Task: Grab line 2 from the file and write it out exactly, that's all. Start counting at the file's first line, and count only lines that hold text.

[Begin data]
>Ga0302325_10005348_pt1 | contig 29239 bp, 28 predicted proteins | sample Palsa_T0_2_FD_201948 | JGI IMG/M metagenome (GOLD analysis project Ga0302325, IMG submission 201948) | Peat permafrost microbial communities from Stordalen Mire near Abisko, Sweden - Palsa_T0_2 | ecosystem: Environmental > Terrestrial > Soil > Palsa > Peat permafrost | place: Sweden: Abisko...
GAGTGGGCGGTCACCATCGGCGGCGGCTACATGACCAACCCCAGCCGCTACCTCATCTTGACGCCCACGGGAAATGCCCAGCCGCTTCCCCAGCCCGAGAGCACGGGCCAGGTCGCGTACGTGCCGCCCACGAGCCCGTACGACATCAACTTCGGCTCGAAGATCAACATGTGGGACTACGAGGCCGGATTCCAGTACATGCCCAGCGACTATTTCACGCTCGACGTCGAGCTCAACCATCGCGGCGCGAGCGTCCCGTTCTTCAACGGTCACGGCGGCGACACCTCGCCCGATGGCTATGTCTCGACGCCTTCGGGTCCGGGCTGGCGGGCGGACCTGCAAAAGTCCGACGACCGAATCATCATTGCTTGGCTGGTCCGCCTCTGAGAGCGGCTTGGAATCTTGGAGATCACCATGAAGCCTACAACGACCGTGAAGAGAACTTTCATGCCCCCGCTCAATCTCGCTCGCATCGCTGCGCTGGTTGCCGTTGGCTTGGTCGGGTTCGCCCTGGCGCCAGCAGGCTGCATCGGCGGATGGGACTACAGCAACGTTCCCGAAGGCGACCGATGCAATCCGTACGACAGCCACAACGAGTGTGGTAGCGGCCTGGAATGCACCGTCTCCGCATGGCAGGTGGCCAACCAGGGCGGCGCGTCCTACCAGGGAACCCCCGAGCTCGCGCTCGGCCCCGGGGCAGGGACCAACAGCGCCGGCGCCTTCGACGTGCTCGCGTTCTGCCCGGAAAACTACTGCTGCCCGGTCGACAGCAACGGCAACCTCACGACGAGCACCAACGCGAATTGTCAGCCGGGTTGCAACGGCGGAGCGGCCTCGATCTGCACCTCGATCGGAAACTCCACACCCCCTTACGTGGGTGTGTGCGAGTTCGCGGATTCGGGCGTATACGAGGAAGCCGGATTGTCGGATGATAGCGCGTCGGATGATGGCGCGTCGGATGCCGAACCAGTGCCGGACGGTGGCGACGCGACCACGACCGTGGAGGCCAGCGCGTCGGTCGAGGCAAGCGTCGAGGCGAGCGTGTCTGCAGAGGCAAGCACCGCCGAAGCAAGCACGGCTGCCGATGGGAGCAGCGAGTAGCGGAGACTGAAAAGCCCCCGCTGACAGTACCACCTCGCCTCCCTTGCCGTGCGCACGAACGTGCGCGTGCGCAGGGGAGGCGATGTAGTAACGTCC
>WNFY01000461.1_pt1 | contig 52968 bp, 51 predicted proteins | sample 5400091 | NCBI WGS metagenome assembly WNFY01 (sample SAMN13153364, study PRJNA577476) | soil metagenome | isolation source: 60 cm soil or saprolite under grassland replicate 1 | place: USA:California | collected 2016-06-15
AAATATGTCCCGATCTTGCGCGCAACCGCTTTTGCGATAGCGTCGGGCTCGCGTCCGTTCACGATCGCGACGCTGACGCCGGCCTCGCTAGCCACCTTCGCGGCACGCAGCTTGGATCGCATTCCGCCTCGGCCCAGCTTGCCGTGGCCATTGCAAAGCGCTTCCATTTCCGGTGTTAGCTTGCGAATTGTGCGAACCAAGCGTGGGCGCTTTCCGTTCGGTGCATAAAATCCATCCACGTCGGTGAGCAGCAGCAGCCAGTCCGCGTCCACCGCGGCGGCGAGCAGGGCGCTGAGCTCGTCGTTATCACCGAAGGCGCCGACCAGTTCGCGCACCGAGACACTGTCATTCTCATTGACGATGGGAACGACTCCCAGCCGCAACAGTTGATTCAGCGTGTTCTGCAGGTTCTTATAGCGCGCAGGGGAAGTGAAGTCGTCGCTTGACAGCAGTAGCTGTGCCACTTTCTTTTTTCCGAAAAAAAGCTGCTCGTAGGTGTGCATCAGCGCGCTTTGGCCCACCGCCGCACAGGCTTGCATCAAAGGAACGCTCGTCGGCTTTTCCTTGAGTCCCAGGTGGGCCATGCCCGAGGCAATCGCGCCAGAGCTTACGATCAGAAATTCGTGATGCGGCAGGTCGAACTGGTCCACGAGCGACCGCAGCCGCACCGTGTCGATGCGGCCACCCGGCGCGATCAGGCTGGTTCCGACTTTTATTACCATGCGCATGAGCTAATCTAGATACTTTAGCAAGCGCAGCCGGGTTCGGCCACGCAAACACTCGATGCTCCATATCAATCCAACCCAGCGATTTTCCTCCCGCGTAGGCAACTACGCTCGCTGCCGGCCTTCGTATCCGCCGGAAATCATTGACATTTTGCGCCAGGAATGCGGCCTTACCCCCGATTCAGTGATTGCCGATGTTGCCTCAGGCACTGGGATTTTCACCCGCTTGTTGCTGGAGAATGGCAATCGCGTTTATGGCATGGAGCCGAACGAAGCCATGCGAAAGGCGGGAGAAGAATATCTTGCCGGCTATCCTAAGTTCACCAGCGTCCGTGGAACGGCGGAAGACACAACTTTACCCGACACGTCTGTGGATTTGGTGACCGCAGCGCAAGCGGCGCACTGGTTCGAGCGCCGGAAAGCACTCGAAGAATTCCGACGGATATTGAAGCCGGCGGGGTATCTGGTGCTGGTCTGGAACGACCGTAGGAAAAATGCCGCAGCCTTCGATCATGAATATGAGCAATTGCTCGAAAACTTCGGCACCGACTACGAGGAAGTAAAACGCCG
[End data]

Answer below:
GAGTGGGCGGTCACCATCGGCGGCGGCTACATGACCAACCCCAGCCGCTACCTCATCTTGACGCCCACGGGAAATGCCCAGCCGCTTCCCCAGCCCGAGAGCACGGGCCAGGTCGCGTACGTGCCGCCCACGAGCCCGTACGACATCAACTTCGGCTCGAAGATCAACATGTGGGACTACGAGGCCGGATTCCAGTACATGCCCAGCGACTATTTCACGCTCGACGTCGAGCTCAACCATCGCGGCGCGAGCGTCCCGTTCTTCAACGGTCACGGCGGCGACACCTCGCCCGATGGCTATGTCTCGACGCCTTCGGGTCCGGGCTGGCGGGCGGACCTGCAAAAGTCCGACGACCGAATCATCATTGCTTGGCTGGTCCGCCTCTGAGAGCGGCTTGGAATCTTGGAGATCACCATGAAGCCTACAACGACCGTGAAGAGAACTTTCATGCCCCCGCTCAATCTCGCTCGCATCGCTGCGCTGGTTGCCGTTGGCTTGGTCGGGTTCGCCCTGGCGCCAGCAGGCTGCATCGGCGGATGGGACTACAGCAACGTTCCCGAAGGCGACCGATGCAATCCGTACGACAGCCACAACGAGTGTGGTAGCGGCCTGGAATGCACCGTCTCCGCATGGCAGGTGGCCAACCAGGGCGGCGCGTCCTACCAGGGAACCCCCGAGCTCGCGCTCGGCCCCGGGGCAGGGACCAACAGCGCCGGCGCCTTCGACGTGCTCGCGTTCTGCCCGGAAAACTACTGCTGCCCGGTCGACAGCAACGGCAACCTCACGACGAGCACCAACGCGAATTGTCAGCCGGGTTGCAACGGCGGAGCGGCCTCGATCTGCACCTCGATCGGAAACTCCACACCCCCTTACGTGGGTGTGTGCGAGTTCGCGGATTCGGGCGTATACGAGGAAGCCGGATTGTCGGATGATAGCGCGTCGGATGATGGCGCGTCGGATGCCGAACCAGTGCCGGACGGTGGCGACGCGACCACGACCGTGGAGGCCAGCGCGTCGGTCGAGGCAAGCGTCGAGGCGAGCGTGTCTGCAGAGGCAAGCACCGCCGAAGCAAGCACGGCTGCCGATGGGAGCAGCGAGTAGCGGAGACTGAAAAGCCCCCGCTGACAGTACCACCTCGCCTCCCTTGCCGTGCGCACGAACGTGCGCGTGCGCAGGGGAGGCGATGTAGTAACGTCC